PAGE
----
What’s interesting about a unikernel versus a normal program running by itself in a Linux VM is that typically there is little, if any, separation between the process running and its host operating system. However, this statement and the next one are extremely nuanced and I’ll later explain what I mean by that. Indeed, the majority of unikernels embrace what’s called a single address space model. This allows them to run at screaming speeds. There are considerations to be had for this model, but they aren’t as dangerous as some people try to make them out to be. It’s assumed that unikernels are single-process by nature and it’s assumed that they reside in a VM. For instance, in the shared model, if the application accidentally maps/writes to a memory address it’s not supposed to have, you could kill the instance, but is that a problem with the system as a whole or the app? The app would’ve segfaulted under Linux anyway. However, I am not the OSI and since there exist multiple process unikernels and unikernels with address space separation between kernel and user, this is now officially a muddy area. Thank our lucky stars there is no Unikernel Foundation offering “certified unikernel” designations yet, although there are unikernel foundations. 😀

SMP further complicates end-users’ understanding of how all of this works. Some unikernels employ syscalls and some don’t. If you’re running 64-bit applications (which the majority reading this article will be), the ABI dictates that you use virtual memory, and if that’s the case, then you also have paging. 64-bit is a necessity for doing anything “modern,” such as running a JVM app or a database, because those are guaranteed to chew through more memory than what you’d get in 32-bit land. A lot of what people might find on the internet about all of this is simply outdated and you’ll need to consult the gospel (Intel or AMD manuals. But beware: There are snakes inside those hallow documents as well!).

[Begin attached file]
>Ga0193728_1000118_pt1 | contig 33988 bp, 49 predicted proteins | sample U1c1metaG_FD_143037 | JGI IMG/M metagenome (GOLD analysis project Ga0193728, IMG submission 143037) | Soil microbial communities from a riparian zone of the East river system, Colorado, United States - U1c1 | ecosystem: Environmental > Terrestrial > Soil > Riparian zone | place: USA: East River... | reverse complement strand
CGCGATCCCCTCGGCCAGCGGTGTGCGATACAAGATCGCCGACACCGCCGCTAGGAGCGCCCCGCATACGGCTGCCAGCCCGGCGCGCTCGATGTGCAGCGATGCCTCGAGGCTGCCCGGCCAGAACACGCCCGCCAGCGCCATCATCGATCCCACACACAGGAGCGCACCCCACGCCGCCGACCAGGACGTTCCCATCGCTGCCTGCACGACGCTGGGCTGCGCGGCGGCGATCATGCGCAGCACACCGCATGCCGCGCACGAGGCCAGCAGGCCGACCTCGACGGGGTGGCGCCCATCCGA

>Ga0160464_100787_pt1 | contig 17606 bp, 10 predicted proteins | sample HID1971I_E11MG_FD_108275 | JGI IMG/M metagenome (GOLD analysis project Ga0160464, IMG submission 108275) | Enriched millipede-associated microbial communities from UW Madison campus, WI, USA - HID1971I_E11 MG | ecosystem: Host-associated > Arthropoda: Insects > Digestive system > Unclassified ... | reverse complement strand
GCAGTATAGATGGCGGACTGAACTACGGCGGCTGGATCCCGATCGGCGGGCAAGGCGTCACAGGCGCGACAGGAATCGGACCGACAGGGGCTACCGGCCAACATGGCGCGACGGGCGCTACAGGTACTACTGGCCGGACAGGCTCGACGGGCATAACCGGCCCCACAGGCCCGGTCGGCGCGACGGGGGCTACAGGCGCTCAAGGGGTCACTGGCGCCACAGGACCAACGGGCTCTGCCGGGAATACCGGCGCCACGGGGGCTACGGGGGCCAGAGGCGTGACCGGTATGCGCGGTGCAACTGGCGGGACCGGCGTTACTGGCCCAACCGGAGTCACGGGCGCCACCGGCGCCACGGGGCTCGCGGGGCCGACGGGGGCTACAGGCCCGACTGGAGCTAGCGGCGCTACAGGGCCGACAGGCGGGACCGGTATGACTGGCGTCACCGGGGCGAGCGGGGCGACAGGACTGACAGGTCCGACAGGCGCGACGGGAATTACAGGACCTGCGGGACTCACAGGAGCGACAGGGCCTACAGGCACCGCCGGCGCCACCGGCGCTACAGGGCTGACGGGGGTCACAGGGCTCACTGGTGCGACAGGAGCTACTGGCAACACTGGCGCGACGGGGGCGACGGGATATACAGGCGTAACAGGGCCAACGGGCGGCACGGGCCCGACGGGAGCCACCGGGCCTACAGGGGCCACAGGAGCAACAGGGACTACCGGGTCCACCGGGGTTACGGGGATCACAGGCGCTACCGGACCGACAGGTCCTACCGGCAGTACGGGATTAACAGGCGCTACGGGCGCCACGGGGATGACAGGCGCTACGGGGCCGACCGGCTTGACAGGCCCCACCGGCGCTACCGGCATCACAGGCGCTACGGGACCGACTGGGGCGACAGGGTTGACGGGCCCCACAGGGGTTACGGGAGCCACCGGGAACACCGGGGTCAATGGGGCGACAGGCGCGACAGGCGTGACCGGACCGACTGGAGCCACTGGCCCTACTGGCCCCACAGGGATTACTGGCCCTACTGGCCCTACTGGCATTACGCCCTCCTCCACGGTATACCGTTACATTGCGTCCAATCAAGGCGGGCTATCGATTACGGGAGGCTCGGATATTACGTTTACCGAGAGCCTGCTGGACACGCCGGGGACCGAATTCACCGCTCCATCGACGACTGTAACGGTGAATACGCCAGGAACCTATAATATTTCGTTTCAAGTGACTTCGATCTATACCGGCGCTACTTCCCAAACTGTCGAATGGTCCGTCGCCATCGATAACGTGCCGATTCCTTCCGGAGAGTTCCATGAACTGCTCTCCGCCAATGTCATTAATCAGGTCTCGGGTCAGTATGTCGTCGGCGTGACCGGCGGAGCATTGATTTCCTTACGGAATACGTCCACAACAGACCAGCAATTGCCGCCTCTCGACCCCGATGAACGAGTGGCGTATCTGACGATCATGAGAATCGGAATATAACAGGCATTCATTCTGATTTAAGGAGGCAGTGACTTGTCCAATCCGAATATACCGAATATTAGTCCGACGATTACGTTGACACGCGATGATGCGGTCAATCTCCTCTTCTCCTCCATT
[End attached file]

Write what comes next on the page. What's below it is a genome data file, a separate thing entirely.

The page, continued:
So will unikernels replace Docker containers? Probably not. The container ecosystem being what it is has a wealth of software built in it that is simply not interchangeable toward unikernels because of how incredibly different they are implemented. For instance, I get asked a ton if unikernels can run under kubernetes and my answer is they can, but why would you, considering the environments they would be running in?

Will unikernels steal a portion of the server-side Linux market? Absolutely. Among other companies and projects, Ulrich Drepper, the well-known libc maintainer, is behind a unikernel project. Linux security has never been good and while unikernels are still subject to things such as RFI (remote file inclusion) attacks, they are highly resilient to various RCE (remote code execution) attacks that are dependent on the capability of running entirely different programs they simply don’t have support for. One could argue that the hypervisor itself would then become the attack target—and that’s definitely not impossible, but if we start seeing attacks with the frequency and scale we see them against Linux servers and Docker containers on the public clouds, then public clouds as an infrastructure option just might go away without a newer technology addressing that. The implied deal public clouds brokered with us was that if you let hackers into your Linux VMs that’s your fault, but if we let them inside our machines that’s our fault. The barrier that keeps that line of demarcation open is the venerable virtual machine.

To sum up, asking whether unikernels are like containers is kind of like asking if unikernels are like Linux. In some ways, yes, but in many ways, no.

Ian Eyberg

Ian Eyberg is CEO at NanoVMs.